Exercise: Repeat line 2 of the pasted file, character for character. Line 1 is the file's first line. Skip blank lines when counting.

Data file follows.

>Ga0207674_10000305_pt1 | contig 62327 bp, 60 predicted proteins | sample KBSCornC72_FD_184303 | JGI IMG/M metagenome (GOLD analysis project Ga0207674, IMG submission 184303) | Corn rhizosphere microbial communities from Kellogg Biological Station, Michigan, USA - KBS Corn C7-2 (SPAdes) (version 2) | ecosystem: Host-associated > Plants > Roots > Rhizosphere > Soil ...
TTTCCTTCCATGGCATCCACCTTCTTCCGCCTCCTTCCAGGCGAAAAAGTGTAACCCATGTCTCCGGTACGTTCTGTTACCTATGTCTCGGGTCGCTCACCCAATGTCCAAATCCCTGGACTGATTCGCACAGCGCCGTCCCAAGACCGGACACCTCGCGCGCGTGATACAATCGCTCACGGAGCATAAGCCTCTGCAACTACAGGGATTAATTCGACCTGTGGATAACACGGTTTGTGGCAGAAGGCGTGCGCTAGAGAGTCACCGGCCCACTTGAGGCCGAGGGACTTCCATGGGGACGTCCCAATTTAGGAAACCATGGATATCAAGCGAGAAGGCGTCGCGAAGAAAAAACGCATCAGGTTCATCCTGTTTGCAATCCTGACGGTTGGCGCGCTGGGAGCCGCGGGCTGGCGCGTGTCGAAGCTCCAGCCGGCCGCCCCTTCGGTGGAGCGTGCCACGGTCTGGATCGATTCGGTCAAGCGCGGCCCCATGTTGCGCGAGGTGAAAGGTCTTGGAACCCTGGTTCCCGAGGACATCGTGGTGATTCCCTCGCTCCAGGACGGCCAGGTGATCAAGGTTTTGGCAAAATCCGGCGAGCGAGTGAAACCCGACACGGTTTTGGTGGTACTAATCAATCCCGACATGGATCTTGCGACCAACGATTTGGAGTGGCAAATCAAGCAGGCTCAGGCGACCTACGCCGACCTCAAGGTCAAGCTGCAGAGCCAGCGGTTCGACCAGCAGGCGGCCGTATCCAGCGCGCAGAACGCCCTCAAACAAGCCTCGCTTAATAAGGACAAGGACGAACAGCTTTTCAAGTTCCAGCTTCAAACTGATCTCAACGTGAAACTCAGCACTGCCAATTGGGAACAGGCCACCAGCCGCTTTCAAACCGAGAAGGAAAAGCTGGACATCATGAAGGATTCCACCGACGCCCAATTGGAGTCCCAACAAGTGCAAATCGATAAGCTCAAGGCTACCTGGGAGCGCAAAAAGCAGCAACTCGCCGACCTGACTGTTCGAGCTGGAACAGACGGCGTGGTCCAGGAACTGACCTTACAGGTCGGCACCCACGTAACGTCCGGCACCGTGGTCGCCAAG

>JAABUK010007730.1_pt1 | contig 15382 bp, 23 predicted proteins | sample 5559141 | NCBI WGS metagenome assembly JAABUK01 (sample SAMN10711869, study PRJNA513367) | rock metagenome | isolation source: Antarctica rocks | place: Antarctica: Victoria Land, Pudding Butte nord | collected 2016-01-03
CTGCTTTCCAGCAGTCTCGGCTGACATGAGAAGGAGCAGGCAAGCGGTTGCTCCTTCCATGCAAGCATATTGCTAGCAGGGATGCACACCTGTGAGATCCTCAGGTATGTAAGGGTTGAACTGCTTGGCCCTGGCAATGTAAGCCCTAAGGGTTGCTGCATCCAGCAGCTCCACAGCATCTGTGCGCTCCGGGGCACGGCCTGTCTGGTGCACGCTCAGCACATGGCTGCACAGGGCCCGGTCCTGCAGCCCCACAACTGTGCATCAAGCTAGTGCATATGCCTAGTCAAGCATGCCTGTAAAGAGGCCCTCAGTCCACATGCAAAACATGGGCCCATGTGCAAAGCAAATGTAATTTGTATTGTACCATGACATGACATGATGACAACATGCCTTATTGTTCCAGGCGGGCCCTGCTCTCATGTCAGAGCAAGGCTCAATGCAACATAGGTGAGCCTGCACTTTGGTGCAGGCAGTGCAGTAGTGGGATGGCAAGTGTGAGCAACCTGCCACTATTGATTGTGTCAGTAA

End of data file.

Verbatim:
TTTCCTTCCATGGCATCCACCTTCTTCCGCCTCCTTCCAGGCGAAAAAGTGTAACCCATGTCTCCGGTACGTTCTGTTACCTATGTCTCGGGTCGCTCACCCAATGTCCAAATCCCTGGACTGATTCGCACAGCGCCGTCCCAAGACCGGACACCTCGCGCGCGTGATACAATCGCTCACGGAGCATAAGCCTCTGCAACTACAGGGATTAATTCGACCTGTGGATAACACGGTTTGTGGCAGAAGGCGTGCGCTAGAGAGTCACCGGCCCACTTGAGGCCGAGGGACTTCCATGGGGACGTCCCAATTTAGGAAACCATGGATATCAAGCGAGAAGGCGTCGCGAAGAAAAAACGCATCAGGTTCATCCTGTTTGCAATCCTGACGGTTGGCGCGCTGGGAGCCGCGGGCTGGCGCGTGTCGAAGCTCCAGCCGGCCGCCCCTTCGGTGGAGCGTGCCACGGTCTGGATCGATTCGGTCAAGCGCGGCCCCATGTTGCGCGAGGTGAAAGGTCTTGGAACCCTGGTTCCCGAGGACATCGTGGTGATTCCCTCGCTCCAGGACGGCCAGGTGATCAAGGTTTTGGCAAAATCCGGCGAGCGAGTGAAACCCGACACGGTTTTGGTGGTACTAATCAATCCCGACATGGATCTTGCGACCAACGATTTGGAGTGGCAAATCAAGCAGGCTCAGGCGACCTACGCCGACCTCAAGGTCAAGCTGCAGAGCCAGCGGTTCGACCAGCAGGCGGCCGTATCCAGCGCGCAGAACGCCCTCAAACAAGCCTCGCTTAATAAGGACAAGGACGAACAGCTTTTCAAGTTCCAGCTTCAAACTGATCTCAACGTGAAACTCAGCACTGCCAATTGGGAACAGGCCACCAGCCGCTTTCAAACCGAGAAGGAAAAGCTGGACATCATGAAGGATTCCACCGACGCCCAATTGGAGTCCCAACAAGTGCAAATCGATAAGCTCAAGGCTACCTGGGAGCGCAAAAAGCAGCAACTCGCCGACCTGACTGTTCGAGCTGGAACAGACGGCGTGGTCCAGGAACTGACCTTACAGGTCGGCACCCACGTAACGTCCGGCACCGTGGTCGCCAAG